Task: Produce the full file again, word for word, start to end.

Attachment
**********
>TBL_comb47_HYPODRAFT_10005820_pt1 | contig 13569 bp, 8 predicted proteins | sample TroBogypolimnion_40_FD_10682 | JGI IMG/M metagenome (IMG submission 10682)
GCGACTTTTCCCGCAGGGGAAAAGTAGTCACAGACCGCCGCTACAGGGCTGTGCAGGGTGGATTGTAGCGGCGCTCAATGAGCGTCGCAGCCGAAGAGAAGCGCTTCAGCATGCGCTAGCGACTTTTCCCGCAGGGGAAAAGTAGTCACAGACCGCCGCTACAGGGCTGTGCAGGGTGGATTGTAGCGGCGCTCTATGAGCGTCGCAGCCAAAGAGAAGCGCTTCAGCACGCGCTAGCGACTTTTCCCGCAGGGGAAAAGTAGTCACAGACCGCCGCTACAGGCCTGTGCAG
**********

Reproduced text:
>TBL_comb47_HYPODRAFT_10005820_pt1 | contig 13569 bp, 8 predicted proteins | sample TroBogypolimnion_40_FD_10682 | JGI IMG/M metagenome (IMG submission 10682)
GCGACTTTTCCCGCAGGGGAAAAGTAGTCACAGACCGCCGCTACAGGGCTGTGCAGGGTGGATTGTAGCGGCGCTCAATGAGCGTCGCAGCCGAAGAGAAGCGCTTCAGCATGCGCTAGCGACTTTTCCCGCAGGGGAAAAGTAGTCACAGACCGCCGCTACAGGGCTGTGCAGGGTGGATTGTAGCGGCGCTCTATGAGCGTCGCAGCCAAAGAGAAGCGCTTCAGCACGCGCTAGCGACTTTTCCCGCAGGGGAAAAGTAGTCACAGACCGCCGCTACAGGCCTGTGCAG